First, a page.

by Leon Archer
I guess it’s high time for me to complete my ramblings about hunting.
This last installment is the hardest one for me to write, because it is much more personal than the others.
I have been a hunter from about the time I was eight and I still hunt, but it’s different these days.
For more than 55 years, I would be elated each time I killed a game animal, especially if it happened to be a deer, because my skills had been tested, and the animal would provide many good meals for me and my family.
I had no inkling during those years that my perspective and my feelings might one day change.
As strange as it may seem to people who have never hunted, I have always loved all kinds of animals, including the ones I have hunted, and to some extent, the same incongruence holds true for the fish I have pursued so avidly since the first day I wet a line.
I could love deer, rabbits, ducks, squirrels, pheasants, and on and on, and yet at the same time I had no problem shooting them when the season was open.
For me, it was perfectly natural and acceptable, the way of my world, and I felt neither guilt nor pity when I pulled the trigger.
Hunting answers a primordial urge in many humans. It is neither good nor bad. Hunting is a valuable tool for managing some animal populations and it provides huge quantities of renewable organic protein every year.
To some extent, I agree with the person who said, “I believe there is a place for every animal – right next to the potatoes and gravy.”
But in a larger sense, I believe animals are much, much more than just meat on the table and trophies on the wall. They are beautiful examples of God’s handiwork and to treat them callously without proper respect is a sin; the American Indians recognized that.
You see, about 10 years ago, I began doing a lot less hunting, and if it were not for my son, Tim, and my grandsons, I might nearly have stopped altogether. The joy of being in the woods with them and seeing them shoot their own deer far outweighed any pleasure I found in shooting one myself.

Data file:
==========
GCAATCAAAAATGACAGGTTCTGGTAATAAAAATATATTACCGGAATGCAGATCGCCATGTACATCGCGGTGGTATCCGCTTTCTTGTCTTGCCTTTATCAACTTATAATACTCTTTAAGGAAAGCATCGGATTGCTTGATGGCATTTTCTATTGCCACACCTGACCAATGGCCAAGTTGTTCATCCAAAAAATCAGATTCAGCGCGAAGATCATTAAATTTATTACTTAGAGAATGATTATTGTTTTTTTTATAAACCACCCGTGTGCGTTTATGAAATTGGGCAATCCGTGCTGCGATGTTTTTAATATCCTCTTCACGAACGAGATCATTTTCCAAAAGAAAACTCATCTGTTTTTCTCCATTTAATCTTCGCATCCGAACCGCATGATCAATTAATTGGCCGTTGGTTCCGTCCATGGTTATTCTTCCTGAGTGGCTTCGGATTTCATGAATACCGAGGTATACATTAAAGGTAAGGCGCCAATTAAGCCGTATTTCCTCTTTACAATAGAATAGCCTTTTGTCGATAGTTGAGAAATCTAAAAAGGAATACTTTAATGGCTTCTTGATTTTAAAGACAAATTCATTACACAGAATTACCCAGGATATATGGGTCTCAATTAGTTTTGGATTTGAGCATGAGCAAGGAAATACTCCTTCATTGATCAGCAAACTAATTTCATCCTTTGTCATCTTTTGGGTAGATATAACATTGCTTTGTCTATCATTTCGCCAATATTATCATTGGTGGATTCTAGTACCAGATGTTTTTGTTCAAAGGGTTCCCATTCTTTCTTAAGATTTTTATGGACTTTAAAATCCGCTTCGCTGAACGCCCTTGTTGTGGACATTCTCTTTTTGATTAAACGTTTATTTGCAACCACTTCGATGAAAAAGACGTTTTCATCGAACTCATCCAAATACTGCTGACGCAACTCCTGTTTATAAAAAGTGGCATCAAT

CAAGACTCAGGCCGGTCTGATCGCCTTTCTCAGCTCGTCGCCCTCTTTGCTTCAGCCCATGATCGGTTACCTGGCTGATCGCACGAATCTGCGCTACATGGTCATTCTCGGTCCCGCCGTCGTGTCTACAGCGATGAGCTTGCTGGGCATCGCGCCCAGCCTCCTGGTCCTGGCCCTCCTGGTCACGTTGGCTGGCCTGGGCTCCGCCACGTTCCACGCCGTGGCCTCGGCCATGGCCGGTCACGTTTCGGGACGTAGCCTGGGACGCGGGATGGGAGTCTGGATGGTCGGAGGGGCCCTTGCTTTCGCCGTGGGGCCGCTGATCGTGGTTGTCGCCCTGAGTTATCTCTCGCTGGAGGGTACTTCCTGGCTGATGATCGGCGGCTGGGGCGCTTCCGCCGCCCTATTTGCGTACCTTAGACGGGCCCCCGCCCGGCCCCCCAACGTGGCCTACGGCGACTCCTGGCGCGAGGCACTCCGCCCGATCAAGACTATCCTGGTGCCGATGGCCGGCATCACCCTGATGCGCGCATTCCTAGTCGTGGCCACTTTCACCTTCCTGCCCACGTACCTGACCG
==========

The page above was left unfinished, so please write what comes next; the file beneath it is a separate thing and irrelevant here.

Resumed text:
I actually have become very ambivalent about shooting a deer, in spite of the fact that I do enjoy venison very much.
Two events caused me to re-evaluate almost everything I have ever believed and more importantly, felt, about hunting as it applied to me.
I am sharing those events with you, but it is a painful for me to do so; however, I don’t know any other way to explain where I’m at with hunting today.
The first took place about eight years ago. I was deer hunting with Tim and it had been a slow morning. By 8:30 a.m., I had begun to wonder if there were any deer at all in the woods we were hunting, when suddenly there was a deer standing 20 feet away from me. I slowly raised my shotgun and put the crosshairs on its head. At the shot, it immediately began running and because of trees and brush, I was not able to get another clear shot.
I checked the spot where the deer had been and where it had run, and there was blood on the leaves along its tracks. I couldn’t conceive how it could have run away if I had hit it, but I began following the trail.
In only a minute or so, I jumped the deer, and it was running strongly. I fired again and the deer veered to the right. I fired again and the deer veered back to the left, but continued moving about another hundred yards, finally stopping in some light brush.